When evaluating a life insurance policy for potential dividend payments, it’s also important to note whether the carrier is a mutual life insurance company or a private insurance company. Mutual life insurance companies are owned by the policy owners. With these types of policies, when there is a surplus in profits at the end of the fiscal year, the company declares a dividend and splits it among the owners of its participating whole life policies. Unlike private insurance carriers, mutual insurance companies are required by law to distribute their excess profits each year. 

What Kinds of Policies Have No Life Insurance Dividends?

Typically, participating whole life insurance policies pay dividends. Other types of life insurance, including non-participating whole life, term life, traditional universal life, and variable universal life insurance policies, do not pay dividends. 

How Are Life Insurance Dividends Calculated?

The methods for calculating dividends on life insurance can vary depending on the carrier and the policy. The details are typically proprietary. In general, they are based on a carrier’s excess profits. 

An insurance policy’s annual premium payments are calculated to cover the company’s claims, expenses, reserve requirements, contractual obligations, and unforeseen costs. If there is a surplus of funds at the end of the fiscal year after these costs have been covered, the company typically uses the excess amount as a basis for calculating the dividend. Dividends are declared annually and are typically paid out once a year on the contract anniversary date. 

How Taxes Work on Life Insurance Dividends

The IRS considers life insurance dividends to be a return of premium, so they are generally not taxable. This is true whether you leave them invested with the insurance company, take them out in cash, or use them to purchase additional life insurance coverage.

However, there is an exception. If the amount of your annual dividend is more than your premiums for the year, the excess is taxable as income. For example, if your annual premium is $1,500 and your dividend was $2,000, then the $1,500 is considered a tax-free return of premium, and the extra $500 is taxable income. If you leave your dividends invested inside your policy, the interest earned on the investment is also considered taxable income.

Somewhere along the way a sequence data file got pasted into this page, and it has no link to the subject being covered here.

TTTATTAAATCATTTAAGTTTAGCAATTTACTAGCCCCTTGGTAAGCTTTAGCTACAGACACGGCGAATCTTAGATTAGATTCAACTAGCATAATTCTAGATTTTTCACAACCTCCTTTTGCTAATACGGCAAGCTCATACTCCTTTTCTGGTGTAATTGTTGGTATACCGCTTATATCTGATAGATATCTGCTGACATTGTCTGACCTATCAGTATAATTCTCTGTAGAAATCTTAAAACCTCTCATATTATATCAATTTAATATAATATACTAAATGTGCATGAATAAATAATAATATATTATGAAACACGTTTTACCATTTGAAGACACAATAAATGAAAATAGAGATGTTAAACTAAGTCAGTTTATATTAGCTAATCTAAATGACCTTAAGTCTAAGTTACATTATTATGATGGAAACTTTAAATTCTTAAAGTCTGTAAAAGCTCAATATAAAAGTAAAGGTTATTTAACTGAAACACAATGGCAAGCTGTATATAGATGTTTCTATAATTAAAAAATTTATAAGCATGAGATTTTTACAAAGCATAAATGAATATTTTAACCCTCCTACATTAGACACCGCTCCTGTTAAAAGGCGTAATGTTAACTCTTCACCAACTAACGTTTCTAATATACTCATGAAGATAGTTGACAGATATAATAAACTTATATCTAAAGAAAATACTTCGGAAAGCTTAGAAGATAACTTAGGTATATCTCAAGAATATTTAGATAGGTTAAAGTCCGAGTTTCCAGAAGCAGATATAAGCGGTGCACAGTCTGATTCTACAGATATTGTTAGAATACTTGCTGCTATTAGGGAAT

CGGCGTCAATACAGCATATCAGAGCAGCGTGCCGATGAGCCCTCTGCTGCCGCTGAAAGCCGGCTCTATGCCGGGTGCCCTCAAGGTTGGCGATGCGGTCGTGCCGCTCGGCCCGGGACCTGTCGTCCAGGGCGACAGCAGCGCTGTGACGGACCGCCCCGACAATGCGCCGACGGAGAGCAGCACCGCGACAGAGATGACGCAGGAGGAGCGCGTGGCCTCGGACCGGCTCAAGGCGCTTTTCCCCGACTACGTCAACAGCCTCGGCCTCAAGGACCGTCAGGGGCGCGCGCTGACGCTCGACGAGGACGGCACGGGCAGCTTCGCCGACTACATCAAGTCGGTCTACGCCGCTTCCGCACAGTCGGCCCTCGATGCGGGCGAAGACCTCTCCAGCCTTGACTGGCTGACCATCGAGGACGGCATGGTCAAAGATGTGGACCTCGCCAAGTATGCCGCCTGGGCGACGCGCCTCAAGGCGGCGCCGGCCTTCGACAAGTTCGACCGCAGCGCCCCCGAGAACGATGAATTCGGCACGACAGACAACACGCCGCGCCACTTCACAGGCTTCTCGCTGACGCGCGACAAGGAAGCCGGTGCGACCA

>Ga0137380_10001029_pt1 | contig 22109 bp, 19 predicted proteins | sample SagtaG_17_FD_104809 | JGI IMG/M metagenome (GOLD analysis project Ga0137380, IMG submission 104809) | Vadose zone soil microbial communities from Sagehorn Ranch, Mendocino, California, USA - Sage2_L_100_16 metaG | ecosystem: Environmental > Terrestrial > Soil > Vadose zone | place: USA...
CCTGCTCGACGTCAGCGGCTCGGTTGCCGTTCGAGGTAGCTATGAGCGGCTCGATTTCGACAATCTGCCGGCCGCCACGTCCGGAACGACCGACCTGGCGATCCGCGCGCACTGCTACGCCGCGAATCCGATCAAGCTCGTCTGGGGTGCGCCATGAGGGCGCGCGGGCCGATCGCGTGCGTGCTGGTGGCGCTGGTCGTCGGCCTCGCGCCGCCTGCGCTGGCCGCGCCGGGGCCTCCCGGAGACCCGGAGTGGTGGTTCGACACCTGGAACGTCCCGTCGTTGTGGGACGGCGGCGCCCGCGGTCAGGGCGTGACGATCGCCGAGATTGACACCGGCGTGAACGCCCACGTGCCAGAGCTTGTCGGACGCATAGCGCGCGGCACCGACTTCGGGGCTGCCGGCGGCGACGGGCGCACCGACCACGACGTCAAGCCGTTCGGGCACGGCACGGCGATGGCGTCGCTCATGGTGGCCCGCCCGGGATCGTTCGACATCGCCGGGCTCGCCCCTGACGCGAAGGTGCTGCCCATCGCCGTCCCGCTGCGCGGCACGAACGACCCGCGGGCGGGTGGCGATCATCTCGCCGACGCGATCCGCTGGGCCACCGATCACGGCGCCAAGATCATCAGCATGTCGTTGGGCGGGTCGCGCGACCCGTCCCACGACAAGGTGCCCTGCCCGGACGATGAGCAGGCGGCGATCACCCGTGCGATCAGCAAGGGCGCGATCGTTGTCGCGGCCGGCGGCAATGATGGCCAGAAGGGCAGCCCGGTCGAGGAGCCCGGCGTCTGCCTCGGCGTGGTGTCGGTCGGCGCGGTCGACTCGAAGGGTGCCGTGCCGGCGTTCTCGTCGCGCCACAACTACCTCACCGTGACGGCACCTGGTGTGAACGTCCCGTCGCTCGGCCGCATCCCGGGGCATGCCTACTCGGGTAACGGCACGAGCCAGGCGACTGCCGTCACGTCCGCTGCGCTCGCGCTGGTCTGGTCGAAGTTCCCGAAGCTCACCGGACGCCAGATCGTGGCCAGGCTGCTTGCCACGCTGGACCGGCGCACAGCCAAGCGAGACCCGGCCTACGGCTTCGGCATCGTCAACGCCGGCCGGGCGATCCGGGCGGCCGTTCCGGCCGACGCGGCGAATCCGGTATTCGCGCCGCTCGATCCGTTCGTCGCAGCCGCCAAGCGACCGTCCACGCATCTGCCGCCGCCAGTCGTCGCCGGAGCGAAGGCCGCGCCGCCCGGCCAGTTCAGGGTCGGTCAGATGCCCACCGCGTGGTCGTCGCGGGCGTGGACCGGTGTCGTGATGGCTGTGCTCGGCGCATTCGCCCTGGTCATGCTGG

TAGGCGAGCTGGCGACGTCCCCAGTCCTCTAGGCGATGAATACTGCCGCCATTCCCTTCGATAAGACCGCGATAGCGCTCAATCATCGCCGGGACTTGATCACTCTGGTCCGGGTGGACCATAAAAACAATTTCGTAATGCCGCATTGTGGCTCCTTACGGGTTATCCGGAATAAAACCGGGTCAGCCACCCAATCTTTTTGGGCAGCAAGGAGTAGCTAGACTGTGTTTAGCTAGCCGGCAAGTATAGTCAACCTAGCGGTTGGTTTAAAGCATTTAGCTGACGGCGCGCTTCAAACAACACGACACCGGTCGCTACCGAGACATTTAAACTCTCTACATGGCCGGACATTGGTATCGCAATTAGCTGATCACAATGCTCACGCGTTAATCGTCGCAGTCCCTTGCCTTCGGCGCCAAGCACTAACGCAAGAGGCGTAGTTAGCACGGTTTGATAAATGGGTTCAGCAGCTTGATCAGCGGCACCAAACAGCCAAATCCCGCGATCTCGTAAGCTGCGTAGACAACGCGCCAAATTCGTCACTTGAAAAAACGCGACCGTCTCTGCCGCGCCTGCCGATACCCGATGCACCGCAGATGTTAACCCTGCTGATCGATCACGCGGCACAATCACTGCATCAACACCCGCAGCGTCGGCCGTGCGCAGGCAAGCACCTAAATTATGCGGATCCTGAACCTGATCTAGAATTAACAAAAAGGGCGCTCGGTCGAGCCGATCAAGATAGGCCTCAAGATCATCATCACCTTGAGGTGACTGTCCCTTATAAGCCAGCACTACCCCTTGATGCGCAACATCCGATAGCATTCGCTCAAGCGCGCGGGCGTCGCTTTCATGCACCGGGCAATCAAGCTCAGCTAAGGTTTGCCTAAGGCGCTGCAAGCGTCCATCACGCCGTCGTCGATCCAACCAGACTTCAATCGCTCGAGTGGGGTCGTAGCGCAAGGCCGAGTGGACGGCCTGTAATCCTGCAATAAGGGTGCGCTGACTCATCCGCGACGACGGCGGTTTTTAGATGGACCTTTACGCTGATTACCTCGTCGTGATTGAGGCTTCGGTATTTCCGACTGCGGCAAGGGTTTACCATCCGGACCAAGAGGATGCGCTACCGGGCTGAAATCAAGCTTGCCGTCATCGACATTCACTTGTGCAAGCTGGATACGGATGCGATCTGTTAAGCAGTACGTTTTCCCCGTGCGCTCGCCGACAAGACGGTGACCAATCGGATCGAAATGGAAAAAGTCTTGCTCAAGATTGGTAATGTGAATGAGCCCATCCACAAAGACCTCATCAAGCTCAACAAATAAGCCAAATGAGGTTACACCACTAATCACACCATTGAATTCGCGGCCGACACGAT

How Loans Affect Your Life Insurance Dividends

Whole life insurance policies have a cash value, which policy owners can borrow against while the policy is in force. Depending on the type of policy you own, outstanding policy loans could impact the amount of dividends you earn. Some policies calculate dividends using a direct recognition method, which adjusts the policy’s dividend based on the amount of loan funds they are unable to directly invest.

For example, if your carrier earns a 10% return on its investments and your loan rate is 8%, then the company adjusts the dividend down to reflect the loan amount it was unable to invest. On the other hand, if the company earns only 6% and your loan rate is 8%, the dividend is adjusted up to reflect the excess value your policy loan generated for the carrier that year.

Life Insurance Payout Options

When a life insurance carrier declares a dividend, the policy owner has several options regarding what to do with their payout. While the following list is not exhaustive, it explains some options that are commonly selected.

Cash

You can elect to have the insurance carrier send you a check for the dividend amount each year on your policy anniversary date. Although dividends are not guaranteed, many companies strive to pay them consistently, so choosing this option can be a way for you to generate additional income. As long as the dividends do not exceed your annual premium amount, they are not considered taxable income. However, if they do exceed your premiums, you owe taxes on the excess amount.

Paid-up Additional Insurance

Some policy owners use their dividends to purchase paid-up additional insurance, which increases your death benefit. Much like your base policy, these amounts are also eligible to earn dividends and build cash value. The value can grow cash-deferred inside your policy and further increase your death benefit.